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Arctic Marine Tourism: A New Challenge

(from AMSA Report 2009)


As passenger and cruise vessel traffic continues to increase in the Arctic, infrastructure and passenger safety needs will become of increasing concern. The large number of tourists already cruising Arctic waters now exceeds the emergency response capabilities of local communities (See page 172). The Arctic’s cold air and water temperatures require the quick and efficient rescue of capsized vessels and tourists aboard lifeboats and rafts. Even limited exposure to cold weather and seas quickly reduces human endurance and chances of survival. These hazardous environmental conditions prevail in a region that has very scarce emergency response resources and where long distances result in lengthy response times. Emergency protocols become increasingly difficult as both small and large cruise ships seek remote wilderness settings and wildlife habitats. The primary polar attractions sought by tourists are rarely close to emergency response services. This combination of hostile environmental conditions and scarce emergency infrastructure is a serious threat to human life.

When performing search and rescue in the polar regions, there is an urgent need to respond quickly, as the prevention of injury and loss of life depends on timely response, prompt evacuation and the application of medical and other emergency response services. Effective responses can only be accomplished by the design and implementation of appropriate search and rescue management policies and programs, supported by appropriate physical infrastructure and well-trained personnel.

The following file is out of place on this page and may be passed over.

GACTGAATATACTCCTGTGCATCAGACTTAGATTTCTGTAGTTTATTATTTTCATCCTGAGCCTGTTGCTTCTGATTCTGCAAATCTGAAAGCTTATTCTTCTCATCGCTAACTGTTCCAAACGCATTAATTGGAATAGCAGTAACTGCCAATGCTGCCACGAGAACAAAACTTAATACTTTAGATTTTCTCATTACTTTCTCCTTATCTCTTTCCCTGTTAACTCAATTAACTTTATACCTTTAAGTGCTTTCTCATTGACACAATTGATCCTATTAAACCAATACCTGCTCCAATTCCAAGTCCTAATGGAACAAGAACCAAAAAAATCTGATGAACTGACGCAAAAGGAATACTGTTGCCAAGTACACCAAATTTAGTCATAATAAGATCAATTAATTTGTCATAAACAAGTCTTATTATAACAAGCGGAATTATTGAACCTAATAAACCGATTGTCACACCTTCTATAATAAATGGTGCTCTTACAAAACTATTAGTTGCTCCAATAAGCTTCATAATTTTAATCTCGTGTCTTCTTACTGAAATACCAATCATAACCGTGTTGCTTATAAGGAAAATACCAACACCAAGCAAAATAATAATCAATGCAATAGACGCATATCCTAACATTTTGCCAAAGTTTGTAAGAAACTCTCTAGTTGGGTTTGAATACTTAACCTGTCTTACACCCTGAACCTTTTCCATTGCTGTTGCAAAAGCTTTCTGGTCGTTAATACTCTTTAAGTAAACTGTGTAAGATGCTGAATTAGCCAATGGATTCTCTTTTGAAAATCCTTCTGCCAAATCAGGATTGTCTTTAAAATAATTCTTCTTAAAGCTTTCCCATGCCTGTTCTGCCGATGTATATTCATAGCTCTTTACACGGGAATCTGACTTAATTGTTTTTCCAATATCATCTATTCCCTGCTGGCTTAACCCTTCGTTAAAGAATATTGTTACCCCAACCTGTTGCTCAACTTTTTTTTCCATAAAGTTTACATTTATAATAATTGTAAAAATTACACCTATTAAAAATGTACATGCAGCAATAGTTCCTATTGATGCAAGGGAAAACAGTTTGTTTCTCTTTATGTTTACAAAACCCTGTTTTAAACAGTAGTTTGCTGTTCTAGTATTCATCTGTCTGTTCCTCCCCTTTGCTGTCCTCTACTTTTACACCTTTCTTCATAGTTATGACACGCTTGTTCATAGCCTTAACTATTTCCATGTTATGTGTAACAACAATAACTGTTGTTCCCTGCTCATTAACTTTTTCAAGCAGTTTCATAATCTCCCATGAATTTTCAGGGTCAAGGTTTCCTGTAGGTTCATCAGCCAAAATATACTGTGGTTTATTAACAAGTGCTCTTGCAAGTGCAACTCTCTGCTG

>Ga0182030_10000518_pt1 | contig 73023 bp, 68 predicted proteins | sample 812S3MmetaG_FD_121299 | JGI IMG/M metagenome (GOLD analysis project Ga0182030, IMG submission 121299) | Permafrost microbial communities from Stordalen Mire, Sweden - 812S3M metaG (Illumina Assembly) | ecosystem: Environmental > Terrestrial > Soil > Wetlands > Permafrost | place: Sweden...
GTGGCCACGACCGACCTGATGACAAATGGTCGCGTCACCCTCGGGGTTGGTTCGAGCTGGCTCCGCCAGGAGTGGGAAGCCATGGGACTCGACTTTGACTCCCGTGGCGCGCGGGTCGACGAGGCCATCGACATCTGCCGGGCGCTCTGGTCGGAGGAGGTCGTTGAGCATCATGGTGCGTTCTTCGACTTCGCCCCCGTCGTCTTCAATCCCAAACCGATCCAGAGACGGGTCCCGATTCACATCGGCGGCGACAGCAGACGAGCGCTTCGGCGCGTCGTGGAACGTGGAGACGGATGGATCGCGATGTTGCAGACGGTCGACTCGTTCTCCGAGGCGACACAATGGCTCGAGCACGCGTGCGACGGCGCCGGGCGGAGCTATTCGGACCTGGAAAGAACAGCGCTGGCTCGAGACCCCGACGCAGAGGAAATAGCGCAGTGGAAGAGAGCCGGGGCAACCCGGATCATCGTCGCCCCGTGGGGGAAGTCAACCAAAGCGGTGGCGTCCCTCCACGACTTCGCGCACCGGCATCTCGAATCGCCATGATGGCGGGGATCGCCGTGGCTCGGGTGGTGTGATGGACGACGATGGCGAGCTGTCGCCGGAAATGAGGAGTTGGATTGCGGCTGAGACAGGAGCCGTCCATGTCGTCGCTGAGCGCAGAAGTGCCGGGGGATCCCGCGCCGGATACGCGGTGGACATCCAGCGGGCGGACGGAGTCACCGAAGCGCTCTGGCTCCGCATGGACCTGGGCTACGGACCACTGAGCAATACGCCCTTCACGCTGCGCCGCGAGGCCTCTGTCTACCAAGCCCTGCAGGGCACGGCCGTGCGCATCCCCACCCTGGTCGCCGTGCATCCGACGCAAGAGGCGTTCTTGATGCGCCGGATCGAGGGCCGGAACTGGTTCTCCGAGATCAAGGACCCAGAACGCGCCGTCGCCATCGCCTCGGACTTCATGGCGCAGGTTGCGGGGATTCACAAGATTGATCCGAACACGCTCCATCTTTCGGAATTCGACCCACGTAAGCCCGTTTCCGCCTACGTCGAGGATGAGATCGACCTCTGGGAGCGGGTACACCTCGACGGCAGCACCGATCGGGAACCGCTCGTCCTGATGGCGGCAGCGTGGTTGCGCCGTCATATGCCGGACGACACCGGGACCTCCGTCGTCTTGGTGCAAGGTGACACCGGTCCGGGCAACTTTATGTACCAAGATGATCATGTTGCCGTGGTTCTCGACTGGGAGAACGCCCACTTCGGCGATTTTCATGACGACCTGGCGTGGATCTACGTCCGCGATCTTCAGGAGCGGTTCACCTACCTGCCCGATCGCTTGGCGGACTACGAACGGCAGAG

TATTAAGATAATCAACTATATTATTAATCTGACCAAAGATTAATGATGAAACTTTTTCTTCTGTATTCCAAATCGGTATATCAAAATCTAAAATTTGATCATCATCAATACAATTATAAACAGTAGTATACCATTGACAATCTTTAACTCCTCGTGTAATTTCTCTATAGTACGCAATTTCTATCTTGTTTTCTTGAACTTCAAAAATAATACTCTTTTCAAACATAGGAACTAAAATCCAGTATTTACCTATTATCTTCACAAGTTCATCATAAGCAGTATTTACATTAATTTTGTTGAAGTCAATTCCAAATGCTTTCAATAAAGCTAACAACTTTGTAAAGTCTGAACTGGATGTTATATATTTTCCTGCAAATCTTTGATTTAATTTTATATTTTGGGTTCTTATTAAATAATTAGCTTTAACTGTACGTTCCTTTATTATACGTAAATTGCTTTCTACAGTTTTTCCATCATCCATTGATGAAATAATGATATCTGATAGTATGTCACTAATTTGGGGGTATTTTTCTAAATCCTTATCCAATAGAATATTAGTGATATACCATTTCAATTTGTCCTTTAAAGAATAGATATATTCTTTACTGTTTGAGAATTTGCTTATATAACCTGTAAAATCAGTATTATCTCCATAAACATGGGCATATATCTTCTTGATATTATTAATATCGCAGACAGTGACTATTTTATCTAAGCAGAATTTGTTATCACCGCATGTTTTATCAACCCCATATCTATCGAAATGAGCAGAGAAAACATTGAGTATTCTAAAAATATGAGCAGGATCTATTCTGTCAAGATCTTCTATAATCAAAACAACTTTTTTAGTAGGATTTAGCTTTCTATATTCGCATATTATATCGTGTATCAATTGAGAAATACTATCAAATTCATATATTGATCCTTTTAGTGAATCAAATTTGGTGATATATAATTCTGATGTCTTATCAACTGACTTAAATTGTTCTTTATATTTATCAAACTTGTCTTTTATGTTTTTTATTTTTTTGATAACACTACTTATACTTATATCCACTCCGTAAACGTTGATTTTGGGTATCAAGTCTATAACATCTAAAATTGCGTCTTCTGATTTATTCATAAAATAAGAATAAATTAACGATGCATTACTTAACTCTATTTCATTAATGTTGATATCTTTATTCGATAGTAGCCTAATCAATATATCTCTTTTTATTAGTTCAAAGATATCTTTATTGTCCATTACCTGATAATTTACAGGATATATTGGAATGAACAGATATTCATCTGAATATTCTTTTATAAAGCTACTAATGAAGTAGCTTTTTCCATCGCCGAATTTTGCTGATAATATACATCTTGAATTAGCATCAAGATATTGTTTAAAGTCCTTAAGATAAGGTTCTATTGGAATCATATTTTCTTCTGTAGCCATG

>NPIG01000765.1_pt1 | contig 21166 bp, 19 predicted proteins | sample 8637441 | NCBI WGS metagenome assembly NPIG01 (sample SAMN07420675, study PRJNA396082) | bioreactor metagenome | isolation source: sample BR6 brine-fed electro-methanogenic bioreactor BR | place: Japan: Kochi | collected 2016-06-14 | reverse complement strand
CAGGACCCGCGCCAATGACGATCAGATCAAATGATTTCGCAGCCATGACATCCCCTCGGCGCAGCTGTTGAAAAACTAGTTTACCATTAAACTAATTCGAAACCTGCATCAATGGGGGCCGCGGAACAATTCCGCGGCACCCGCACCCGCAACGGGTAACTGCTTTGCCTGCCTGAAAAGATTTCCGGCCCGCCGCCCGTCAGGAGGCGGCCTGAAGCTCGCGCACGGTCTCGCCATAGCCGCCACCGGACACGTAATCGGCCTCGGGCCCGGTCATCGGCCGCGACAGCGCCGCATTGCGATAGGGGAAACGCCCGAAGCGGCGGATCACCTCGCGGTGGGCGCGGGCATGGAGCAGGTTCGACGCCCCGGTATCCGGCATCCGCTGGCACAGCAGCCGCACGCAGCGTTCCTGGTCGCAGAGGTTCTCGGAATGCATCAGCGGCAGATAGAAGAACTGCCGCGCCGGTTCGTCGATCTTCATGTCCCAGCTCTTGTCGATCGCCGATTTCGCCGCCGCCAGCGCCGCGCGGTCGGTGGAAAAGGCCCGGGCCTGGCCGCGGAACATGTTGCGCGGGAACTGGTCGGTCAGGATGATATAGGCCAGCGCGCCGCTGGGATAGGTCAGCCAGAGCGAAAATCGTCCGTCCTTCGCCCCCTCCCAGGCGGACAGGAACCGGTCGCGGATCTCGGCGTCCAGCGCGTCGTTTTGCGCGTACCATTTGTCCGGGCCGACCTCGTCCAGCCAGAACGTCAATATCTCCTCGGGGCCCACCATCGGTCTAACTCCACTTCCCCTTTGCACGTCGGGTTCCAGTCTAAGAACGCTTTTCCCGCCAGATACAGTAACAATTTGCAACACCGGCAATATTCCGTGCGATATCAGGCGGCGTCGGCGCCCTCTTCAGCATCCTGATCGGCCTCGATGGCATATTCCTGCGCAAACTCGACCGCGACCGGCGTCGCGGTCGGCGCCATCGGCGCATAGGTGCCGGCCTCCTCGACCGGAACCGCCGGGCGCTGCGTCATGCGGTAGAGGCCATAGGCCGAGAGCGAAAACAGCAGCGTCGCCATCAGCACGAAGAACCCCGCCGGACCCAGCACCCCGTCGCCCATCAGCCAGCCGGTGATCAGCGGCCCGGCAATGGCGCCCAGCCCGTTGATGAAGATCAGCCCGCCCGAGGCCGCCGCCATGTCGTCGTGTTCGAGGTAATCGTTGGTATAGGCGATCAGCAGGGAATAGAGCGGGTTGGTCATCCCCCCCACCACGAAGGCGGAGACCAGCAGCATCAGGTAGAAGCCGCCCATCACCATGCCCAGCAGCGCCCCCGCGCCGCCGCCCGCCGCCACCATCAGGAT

Ship evacuation produces a host of emergency response problems in the polar world. Passengers and crew must be sheltered from inclement weather, properly clothed, nourished and hydrated. The provision of these basic necessities in the polar environment, either sea or land, is formidable. The ability to successfully communicate a distress signal of any sort in the polar world can further exacerbate these threatening circumstances. Communications in the Arctic may be a challenge. However, ships equipped with adequate communication equipment (for example, digital selective calling-high frequency, or DSC-HF, and Electronic Position Indicating Radio Beacon, or EPRIB) are able to transmit distress messages.

It is not likely that communities located in the remote, high Arctic have sufficient medical resources to respond to illnesses involving hundreds, or perhaps thousands, of cruise ship passengers and crew. And given their histories, the indigenous people living in rural Arctic communities are understandably fearful of exposure to infectious diseases.

A dangerous consequence of the growing popularity and number of cruise ships operating in and transiting through polar waters is the significant increase of marine incidents. Serious marine incidents include sinkings, groundings, pollution and other environmental violations, disabling by collision, fire and loss of propulsion. Rapid increase in the number of cruise ship voyages has led to a similar increase in the number of incidents.

Given the large number of cruise ships and other recreational boaters currently operating throughout the polar seas and the probable growth of those markets, marine operators, Arctic governments and local communities are faced with significant management challenges.


    Arctic Council, 2009, Arctic Marine Shipping Assessment (AMSA), Arctic Council.©

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